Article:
Yet - Wasilla is my home and if I am lucky it will be until I grow old and die. Despite its horrific failings, it is still made of the stuff of any small city: people; moms and dads, grammas and grampas, teens, children, churches, bars, professionals, laborers, soldiers, missionaries, artists, athletes, geniuses, do-gooders, hoodlums, the wealthy, the homeless, the rational and logical, the slightly insane and the wholly insane - and, yes, as is now obvious to the whole world, politicians, too.

So perhaps, if one were to search hard enough, it might just be possible to find a sense of community here, and a town soul. So, using my skills as a photojournalist and a writer, I hope to do just that. If this place has a sense of community, I will find it. If there is a town soul to Wasilla, I will document it. I won't compete with the newspapers. Hell no! But as time and income allow, it will be fun to wander into the places where the folks described above gather, and then put what I find on this blog.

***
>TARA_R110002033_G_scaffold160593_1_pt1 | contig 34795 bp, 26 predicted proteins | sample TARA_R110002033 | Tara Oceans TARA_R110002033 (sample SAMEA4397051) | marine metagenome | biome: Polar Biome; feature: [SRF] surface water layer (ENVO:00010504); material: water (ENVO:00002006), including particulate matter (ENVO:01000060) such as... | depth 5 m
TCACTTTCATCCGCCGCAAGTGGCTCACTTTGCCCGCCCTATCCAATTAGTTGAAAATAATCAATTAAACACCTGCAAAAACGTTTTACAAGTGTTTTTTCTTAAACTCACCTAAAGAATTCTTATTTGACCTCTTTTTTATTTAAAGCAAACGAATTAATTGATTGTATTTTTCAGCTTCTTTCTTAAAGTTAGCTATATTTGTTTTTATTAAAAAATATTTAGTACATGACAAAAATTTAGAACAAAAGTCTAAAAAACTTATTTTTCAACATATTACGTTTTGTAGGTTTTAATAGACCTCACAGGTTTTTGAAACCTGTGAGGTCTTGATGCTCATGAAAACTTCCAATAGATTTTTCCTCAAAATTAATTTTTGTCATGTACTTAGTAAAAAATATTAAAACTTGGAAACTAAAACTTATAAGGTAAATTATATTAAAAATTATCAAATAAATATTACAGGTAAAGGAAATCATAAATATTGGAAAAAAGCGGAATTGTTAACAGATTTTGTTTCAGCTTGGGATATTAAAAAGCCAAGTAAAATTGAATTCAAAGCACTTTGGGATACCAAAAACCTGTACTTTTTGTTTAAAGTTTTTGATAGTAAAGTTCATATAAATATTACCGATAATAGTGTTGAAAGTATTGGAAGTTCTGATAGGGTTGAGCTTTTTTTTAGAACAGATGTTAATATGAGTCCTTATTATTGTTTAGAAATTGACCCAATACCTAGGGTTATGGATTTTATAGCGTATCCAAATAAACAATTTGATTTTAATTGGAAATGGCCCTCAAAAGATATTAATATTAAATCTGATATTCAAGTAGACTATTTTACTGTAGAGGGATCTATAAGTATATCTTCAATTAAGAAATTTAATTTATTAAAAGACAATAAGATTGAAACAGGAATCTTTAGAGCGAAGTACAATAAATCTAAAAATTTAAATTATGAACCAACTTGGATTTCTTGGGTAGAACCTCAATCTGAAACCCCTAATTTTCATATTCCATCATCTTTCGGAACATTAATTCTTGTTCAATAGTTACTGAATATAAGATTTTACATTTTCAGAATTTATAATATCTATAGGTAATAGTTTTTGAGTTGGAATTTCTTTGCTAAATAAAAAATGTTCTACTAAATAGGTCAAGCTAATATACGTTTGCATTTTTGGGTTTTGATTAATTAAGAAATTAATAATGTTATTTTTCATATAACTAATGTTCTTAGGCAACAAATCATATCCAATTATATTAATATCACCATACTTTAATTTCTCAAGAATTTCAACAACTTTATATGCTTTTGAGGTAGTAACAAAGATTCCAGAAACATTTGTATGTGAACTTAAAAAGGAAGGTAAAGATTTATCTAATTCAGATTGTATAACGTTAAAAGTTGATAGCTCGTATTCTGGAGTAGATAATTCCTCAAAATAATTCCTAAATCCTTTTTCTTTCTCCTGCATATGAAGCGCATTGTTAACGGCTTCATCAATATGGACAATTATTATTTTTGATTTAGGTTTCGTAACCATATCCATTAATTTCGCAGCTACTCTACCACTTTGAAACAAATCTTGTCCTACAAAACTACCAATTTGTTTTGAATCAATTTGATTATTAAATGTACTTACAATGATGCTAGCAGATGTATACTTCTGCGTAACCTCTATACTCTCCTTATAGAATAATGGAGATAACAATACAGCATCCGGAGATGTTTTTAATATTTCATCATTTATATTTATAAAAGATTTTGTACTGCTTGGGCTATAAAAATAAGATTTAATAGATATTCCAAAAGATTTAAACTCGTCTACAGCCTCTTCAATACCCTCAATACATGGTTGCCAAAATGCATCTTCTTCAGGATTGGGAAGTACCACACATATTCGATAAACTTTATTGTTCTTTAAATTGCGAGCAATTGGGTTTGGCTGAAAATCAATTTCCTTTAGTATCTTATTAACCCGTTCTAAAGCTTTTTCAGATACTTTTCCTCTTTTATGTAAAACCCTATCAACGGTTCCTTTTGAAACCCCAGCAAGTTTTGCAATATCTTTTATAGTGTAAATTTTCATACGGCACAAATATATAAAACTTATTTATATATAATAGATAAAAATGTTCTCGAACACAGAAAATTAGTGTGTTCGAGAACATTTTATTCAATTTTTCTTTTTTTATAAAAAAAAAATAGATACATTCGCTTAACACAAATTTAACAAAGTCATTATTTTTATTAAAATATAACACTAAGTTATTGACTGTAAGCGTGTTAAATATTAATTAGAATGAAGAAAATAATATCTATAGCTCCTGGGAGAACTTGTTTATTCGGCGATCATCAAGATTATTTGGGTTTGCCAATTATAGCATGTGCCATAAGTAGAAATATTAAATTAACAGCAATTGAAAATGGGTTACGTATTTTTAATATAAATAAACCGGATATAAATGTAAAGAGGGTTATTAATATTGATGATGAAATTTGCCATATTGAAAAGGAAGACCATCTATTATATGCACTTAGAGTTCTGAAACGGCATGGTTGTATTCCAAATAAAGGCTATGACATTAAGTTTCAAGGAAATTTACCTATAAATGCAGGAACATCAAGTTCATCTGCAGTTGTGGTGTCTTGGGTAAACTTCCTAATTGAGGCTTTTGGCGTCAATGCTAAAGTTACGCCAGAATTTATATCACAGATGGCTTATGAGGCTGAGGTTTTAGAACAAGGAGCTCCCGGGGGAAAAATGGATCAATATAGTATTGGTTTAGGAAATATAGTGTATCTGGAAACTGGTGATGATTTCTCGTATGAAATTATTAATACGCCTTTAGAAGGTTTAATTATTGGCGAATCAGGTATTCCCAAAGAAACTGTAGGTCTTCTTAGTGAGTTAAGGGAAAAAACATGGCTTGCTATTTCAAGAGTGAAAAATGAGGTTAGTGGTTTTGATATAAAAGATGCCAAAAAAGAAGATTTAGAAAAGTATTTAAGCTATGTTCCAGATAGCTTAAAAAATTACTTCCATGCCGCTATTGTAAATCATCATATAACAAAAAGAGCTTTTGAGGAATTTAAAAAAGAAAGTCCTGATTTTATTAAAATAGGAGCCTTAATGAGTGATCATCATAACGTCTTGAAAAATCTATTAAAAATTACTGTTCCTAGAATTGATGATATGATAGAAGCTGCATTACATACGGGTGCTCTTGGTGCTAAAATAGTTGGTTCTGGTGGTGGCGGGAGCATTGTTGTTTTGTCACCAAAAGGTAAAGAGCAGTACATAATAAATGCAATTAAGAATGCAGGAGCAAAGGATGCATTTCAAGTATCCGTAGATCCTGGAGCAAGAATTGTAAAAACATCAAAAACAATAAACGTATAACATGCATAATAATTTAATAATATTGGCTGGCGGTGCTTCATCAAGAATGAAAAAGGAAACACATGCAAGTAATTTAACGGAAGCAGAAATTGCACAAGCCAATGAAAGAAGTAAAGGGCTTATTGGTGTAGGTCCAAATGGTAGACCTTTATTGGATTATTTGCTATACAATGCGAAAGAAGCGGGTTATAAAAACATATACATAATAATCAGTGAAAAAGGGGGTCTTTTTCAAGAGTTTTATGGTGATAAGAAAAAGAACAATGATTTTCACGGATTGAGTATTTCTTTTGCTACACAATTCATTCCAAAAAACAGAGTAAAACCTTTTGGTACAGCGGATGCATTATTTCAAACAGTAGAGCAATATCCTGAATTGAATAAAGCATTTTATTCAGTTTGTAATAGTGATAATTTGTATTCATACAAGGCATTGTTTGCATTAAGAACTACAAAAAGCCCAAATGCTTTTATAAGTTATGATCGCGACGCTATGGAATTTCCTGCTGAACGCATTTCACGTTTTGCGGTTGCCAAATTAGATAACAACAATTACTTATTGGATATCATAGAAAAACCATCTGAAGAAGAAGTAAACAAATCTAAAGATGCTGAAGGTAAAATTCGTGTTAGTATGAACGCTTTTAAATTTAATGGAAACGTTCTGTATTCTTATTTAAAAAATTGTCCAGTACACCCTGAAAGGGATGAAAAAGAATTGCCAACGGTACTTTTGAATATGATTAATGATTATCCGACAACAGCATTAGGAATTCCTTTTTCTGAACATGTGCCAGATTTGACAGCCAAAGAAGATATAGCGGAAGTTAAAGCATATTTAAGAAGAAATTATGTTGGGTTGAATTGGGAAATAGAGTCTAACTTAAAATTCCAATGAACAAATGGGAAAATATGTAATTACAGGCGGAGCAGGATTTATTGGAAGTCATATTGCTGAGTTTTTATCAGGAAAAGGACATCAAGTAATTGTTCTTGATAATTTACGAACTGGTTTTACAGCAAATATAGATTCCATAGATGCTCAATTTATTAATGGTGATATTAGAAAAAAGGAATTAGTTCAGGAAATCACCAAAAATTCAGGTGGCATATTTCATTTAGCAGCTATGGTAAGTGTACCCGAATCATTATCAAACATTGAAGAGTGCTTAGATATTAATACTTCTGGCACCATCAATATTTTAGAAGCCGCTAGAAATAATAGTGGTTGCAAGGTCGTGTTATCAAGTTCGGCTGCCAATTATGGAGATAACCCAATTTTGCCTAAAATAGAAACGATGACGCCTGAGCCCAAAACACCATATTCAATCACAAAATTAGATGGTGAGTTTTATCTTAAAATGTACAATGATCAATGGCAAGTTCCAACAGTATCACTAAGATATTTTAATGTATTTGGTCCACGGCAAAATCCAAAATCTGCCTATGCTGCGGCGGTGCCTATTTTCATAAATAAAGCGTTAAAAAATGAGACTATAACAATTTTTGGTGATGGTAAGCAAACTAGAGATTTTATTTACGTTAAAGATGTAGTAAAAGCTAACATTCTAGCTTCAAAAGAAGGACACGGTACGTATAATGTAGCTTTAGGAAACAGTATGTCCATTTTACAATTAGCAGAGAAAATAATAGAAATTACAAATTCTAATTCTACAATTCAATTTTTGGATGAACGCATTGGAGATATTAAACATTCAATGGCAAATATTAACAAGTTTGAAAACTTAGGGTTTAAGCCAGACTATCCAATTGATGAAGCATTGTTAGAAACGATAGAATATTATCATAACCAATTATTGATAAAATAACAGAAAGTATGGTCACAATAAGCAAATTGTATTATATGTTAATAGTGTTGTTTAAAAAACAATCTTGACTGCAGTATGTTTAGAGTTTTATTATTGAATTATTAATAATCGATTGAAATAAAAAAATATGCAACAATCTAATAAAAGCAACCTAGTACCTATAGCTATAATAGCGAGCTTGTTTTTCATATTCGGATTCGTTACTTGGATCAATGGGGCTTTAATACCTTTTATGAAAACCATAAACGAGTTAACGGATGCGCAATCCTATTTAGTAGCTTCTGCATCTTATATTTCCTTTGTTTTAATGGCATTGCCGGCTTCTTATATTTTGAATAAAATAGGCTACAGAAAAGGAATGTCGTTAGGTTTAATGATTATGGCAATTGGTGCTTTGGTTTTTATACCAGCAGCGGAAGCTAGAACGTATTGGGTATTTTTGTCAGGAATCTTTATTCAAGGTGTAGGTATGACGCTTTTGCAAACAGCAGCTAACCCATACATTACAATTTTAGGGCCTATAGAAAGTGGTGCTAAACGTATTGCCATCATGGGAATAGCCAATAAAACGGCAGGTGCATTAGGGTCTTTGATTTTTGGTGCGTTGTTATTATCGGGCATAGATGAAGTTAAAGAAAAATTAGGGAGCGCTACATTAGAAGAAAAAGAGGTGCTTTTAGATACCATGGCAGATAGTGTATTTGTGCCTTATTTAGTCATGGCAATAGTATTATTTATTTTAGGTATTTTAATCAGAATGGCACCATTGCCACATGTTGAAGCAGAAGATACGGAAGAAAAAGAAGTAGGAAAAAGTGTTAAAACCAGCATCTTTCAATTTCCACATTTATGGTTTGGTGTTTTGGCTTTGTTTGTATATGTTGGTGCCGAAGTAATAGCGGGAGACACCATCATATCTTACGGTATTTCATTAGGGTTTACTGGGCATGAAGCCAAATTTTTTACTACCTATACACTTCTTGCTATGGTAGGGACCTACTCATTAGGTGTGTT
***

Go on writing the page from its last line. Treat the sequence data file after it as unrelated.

by 300...

Anywhere within a 300 mile radius of Wasilla. This encompasses perhaps the most wild, dramatic, gorgeous, beautiful section of land and sea to be found in any comparable space anywhere on Earth. I can never explore it all, but I will do the best that I can, and will here share what I find and experience with you.  

and then some...

Anywhere else in the world that I happen to get to, such as Point Lay, Alaska; Missoula, Montana; Serenki, Chukotka, Russia; or Bangalore, India. Perhaps even Lagos, Nigeria. I have both a desire and scheme to get me there. It is a long shot. We shall see if I succeed.

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He drinks his mother's milk; the cross and the rifle; when the visits end, loneliness sets in

Lavina and Jacob stopped by early Sunday afternoon to drop Jobe off so that they could take Kalib to the State Fair. Poor Kalib! For so long, he got used to being the one and only, the center of attention, for his parents and all of us.

And then along came little Jobe, smaller yet, not only cute and adorable, but one of the most good-natured babies ever born on this earth. Suddenly, Kalib had competition for all that love and attention that had belonged to him only.

Jacob and Lavina could have taken Jobe to the fair, too, and pushed him around in a stroller and it would have been fine, but they decided that on this day, they were going to devote their attention solely to Kalib. On this day, for the several hours between when they left Jobe at our house and then returned again, Kalib would be their one and only.